Syberia

When I write a review, I reserve recommendations for the review’s closing statements. For my review of the PlayStation 3 version of Syberia, I’m not going to waste the time. Don’t buy this game. Hop over to Good Old Games and buy the original PC game, which is cheaper, and experience the charm and wonder of this wonderful game as it was meant to be played.

Syberia doesn’t feature wise cracking pirates, an over the hill lothario, or plots to take over the world. Kate Walker works for a law firm overseeing the acquisition of a toy factory located at the center of a sleepy French town. While en route, the factory owner dies and deathbed confession reveals the existence of a second heir: a younger brother once thought to be dead. Pressured by her boss to seal the deal, Kate journeys through Europe to find the heir and learns about the family’s secrets along the way while trying to strike a balance in her personal life. When I played Syberia for the first time a few years ago, I was entranced. The experience is similar to when a rainstorm hits and all you want to do is curl up in sleepy clothes, read a book, and enjoy a hot cup of soup. The game is such a pleasant experience and the frustration that occurs as a result of Anuman Interactive’s meddling makes me really sad.

The game suffers from an inconsistency of design. Instead of pointing and clicking on environment hotspots, a new analog control system gives Kate freedom of movement. This was not needed. In order to interact with the environment and initiate puzzles, Kate has to stand in a specific spot for the prompt to appear. With a point and click system, this would be no problem - just move the mouse until the icon changes, click, and Kate moves to where she is supposed to go. With analog controls, there’s a whole lot of futzing around in positioning Kate in such a way that will trigger the necessary icon. You could be standing directly in front of a person, looking at them square in the face but are unable to initiate a conversation because she’s not standing in the right place. The controls fare better when zoomed in on puzzles only because cursor movement is restricted to passing over specific hostpots.

This guessing game also causes problems with moving around. You won’t go very far before Kate bumps up against an invisible wall. Walking a path, especially a city street,  shouldn’t be so trying and its surprising to see how restricted Kate is in her movement. The transition from scripted pathways to free movement should be liberating and give me an opportunity to see and go places that were previously inaccessible. That’s not the case here and she’s stuck inside an invisible canyon, following a path I cannot see. This restriction also affects certain screen transitions. Going back to inconsistency, some scene exits have prompts, others don’t. Each screen has a specific exit that Kate must cross in order to move on. It’s not enough to run up against any part of the screen’s edge, you must locate the exact route that will trigger the scene change. I don’t understand how any of this could have made it into the game. Anuman’s misguided implementation of analog controls makes Syberia far more cumbersome and frustrating than it needed to be. Why include an analog system without making sure that the game can accommodate it properly?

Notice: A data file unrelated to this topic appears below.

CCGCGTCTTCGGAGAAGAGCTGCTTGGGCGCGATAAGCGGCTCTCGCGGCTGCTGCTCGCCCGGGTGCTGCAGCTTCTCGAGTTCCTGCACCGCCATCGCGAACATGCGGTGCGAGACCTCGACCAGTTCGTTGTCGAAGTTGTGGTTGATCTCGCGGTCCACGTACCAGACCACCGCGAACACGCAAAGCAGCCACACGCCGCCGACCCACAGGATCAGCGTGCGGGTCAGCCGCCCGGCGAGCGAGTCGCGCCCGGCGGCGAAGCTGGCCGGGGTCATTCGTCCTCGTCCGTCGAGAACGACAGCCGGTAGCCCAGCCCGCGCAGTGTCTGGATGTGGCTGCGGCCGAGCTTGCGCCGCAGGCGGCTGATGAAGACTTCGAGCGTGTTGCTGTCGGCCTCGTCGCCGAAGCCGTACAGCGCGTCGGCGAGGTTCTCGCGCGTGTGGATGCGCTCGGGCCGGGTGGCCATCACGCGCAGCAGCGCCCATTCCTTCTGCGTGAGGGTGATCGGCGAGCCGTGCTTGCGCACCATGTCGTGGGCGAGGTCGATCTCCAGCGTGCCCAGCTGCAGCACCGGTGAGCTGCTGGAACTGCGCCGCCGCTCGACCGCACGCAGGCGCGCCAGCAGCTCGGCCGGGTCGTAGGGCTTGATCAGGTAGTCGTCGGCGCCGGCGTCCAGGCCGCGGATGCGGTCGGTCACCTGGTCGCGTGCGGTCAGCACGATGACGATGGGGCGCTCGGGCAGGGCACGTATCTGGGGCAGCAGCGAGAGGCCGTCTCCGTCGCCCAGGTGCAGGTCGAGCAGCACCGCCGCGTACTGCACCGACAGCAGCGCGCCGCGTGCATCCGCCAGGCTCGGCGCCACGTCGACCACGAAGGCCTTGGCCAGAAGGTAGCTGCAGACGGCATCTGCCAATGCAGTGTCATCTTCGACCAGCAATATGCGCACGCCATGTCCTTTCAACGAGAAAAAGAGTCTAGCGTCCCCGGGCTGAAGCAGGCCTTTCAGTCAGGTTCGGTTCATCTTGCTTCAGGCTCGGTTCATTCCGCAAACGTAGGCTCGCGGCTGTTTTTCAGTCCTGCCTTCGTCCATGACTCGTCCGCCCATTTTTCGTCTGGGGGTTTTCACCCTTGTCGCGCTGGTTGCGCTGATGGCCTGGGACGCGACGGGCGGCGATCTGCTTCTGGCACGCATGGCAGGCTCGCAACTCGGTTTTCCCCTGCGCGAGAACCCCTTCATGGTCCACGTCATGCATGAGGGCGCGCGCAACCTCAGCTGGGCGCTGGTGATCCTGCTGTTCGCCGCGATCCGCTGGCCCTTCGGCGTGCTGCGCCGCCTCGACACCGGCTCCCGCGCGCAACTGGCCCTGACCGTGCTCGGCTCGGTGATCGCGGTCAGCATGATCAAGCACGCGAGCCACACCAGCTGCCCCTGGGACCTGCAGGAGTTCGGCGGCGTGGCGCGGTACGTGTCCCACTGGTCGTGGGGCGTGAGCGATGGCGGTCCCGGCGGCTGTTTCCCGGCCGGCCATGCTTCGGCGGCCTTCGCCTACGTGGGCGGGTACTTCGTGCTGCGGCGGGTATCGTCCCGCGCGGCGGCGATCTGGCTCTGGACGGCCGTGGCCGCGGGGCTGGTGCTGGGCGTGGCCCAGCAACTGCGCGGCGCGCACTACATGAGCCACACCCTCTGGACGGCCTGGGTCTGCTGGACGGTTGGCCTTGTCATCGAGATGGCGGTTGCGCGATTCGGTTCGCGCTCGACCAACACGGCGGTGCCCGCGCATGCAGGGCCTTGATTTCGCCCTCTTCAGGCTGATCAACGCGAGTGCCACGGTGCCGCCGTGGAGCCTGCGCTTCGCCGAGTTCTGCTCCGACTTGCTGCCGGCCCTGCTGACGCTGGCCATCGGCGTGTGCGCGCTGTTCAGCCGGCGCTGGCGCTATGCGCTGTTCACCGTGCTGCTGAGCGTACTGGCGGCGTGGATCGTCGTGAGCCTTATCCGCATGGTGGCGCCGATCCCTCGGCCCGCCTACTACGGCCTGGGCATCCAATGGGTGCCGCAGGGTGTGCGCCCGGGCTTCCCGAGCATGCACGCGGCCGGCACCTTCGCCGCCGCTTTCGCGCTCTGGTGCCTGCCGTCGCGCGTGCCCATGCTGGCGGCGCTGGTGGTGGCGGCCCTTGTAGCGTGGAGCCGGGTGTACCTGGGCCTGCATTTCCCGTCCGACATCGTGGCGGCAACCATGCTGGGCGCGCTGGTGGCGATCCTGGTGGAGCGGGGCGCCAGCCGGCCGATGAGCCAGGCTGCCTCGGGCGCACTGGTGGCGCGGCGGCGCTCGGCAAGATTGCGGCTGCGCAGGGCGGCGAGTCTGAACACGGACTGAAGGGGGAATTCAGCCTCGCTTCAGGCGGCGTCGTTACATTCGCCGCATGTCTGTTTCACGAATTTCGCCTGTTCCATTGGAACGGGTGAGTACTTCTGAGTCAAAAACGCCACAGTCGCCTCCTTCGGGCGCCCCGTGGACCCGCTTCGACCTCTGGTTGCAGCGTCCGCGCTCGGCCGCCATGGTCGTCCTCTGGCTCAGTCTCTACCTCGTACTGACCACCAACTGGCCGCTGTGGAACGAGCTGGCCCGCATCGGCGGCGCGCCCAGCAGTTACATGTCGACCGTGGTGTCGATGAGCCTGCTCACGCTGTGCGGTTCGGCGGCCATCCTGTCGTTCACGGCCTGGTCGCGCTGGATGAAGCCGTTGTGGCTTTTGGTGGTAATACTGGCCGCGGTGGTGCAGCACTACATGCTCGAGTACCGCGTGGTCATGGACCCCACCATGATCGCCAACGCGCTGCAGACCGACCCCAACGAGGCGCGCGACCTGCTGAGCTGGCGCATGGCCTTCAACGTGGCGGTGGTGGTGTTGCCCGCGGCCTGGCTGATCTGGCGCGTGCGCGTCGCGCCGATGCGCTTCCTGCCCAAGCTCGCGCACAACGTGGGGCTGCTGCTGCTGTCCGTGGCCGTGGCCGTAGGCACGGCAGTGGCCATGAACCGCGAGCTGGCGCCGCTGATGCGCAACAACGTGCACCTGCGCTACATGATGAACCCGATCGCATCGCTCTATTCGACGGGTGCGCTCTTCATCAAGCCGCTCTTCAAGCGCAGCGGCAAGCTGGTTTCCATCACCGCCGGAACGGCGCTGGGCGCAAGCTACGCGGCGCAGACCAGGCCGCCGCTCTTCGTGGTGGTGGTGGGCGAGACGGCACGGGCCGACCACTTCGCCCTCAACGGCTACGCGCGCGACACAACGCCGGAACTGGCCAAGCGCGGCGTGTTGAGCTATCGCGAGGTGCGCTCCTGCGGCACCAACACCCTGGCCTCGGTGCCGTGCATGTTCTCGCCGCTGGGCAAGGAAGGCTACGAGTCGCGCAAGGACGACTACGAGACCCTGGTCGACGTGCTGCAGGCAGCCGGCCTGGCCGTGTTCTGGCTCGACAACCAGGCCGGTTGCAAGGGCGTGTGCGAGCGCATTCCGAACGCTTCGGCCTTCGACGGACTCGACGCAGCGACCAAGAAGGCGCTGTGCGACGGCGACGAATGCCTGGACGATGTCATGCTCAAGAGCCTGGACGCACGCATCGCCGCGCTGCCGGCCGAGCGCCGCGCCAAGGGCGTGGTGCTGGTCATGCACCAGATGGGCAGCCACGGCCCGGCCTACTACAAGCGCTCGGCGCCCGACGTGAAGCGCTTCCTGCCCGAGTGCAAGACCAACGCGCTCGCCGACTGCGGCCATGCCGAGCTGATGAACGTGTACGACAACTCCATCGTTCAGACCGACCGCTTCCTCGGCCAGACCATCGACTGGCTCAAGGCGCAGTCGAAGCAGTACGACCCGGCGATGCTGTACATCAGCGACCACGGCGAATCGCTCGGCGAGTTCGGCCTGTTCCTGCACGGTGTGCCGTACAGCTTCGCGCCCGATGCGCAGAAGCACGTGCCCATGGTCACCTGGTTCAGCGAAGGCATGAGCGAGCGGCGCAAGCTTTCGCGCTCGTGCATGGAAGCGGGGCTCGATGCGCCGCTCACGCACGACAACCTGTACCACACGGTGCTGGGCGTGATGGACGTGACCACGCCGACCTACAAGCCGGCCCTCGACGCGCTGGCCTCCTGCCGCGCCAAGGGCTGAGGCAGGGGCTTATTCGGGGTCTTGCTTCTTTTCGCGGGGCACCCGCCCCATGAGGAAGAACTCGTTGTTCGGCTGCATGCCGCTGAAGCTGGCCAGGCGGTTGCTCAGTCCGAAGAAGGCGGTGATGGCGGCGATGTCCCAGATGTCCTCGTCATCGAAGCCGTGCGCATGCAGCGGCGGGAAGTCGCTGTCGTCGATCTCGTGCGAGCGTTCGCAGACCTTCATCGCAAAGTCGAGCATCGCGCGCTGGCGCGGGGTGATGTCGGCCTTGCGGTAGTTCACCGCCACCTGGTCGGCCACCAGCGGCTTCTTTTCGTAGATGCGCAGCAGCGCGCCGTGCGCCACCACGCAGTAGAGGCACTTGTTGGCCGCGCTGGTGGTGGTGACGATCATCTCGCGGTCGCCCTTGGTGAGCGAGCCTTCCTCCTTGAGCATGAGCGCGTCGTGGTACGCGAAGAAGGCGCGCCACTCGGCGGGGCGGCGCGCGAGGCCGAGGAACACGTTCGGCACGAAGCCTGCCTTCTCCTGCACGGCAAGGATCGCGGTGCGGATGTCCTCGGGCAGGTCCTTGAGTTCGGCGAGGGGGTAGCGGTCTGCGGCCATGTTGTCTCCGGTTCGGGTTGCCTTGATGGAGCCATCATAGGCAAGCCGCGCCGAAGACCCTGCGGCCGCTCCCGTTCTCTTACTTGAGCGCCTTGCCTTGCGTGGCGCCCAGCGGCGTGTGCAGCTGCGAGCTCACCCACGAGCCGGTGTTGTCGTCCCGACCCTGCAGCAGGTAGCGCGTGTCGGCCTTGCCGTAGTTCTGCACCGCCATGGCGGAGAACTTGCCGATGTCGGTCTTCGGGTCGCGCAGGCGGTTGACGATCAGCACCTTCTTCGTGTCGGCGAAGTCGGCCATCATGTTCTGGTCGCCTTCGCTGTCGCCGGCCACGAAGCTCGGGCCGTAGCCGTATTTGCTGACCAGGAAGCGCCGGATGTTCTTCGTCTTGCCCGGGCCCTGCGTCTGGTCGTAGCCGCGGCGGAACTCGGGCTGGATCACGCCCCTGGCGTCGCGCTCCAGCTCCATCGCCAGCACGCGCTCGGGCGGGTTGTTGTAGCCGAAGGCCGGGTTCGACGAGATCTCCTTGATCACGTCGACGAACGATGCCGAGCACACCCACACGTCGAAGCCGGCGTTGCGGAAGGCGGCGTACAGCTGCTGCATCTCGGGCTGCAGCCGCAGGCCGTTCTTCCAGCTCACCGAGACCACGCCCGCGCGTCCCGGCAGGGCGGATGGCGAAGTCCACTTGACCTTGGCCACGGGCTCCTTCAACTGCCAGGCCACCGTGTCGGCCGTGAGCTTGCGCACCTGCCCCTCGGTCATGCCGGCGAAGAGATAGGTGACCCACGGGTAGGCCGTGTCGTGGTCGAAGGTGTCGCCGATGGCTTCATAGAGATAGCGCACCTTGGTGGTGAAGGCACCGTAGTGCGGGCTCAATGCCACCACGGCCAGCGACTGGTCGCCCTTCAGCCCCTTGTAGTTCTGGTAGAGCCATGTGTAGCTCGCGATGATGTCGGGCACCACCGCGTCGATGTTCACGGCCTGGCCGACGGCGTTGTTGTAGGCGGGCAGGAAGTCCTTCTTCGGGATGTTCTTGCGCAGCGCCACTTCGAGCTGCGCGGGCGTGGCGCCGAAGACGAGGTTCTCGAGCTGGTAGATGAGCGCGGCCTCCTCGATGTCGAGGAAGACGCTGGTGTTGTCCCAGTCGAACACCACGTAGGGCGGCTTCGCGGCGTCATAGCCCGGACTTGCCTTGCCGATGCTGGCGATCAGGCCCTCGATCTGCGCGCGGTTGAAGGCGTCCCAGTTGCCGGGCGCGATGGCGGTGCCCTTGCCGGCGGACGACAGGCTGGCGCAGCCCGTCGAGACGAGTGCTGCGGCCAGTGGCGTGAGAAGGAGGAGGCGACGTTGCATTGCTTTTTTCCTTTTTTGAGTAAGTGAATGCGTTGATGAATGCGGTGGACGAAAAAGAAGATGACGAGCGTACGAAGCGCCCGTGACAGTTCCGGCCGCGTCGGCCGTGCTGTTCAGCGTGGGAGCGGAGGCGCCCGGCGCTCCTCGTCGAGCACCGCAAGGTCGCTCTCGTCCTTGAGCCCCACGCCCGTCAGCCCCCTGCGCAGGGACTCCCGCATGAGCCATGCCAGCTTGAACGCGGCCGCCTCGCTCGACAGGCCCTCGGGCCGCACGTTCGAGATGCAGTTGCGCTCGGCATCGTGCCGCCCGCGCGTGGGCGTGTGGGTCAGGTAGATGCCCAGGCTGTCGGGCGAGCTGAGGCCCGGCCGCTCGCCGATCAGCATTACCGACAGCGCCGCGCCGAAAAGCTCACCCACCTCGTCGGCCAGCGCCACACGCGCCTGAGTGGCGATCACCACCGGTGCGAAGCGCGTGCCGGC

Syberia also suffers from a technical problems. The audio stutters and cuts out, usually at the end of cutscenes or when the game takes over after a puzzle has been completed. There are framerate drops that occur frequently and randomly. You will not find these problems in the PC version. The only thing Syberia has going for it on the console are cleaned up cutscenes, though I find it hard to be happy about that small ray of sunshine when the rest of the game suffers so much. I would take the time to rail against the game’s use of the atrocious Comic Sans font, but I will spare you from that lengthy rant.

I played through the game’s first chapter before quitting in disgust and frustration. Syberia for the PlayStation 3 is a half-assed product. Anuman broke what didn’t need to be fixed and in the process, they killed the magic. I’m left asking myself, why does it exists? Was it some contractual agreement? Who is this for? Nostalgic PC gamers? They already have the better version. Is someone trying to capitalize on Grim Fandango’s re-release buzz? Did someone need quick money? Whatever the reason, the best thing to do is walk away. Don’t waste the money on this incredibly inferior product when the better one is just a few mouse clicks away (to purchase Syberia from Good Old Games, please visit their product page).

Teen Services Librarian by day, Darkstation review editor by night. I've been playing video games since the days of the Commodore 64 and I have no interest in stopping now that I've made it this far.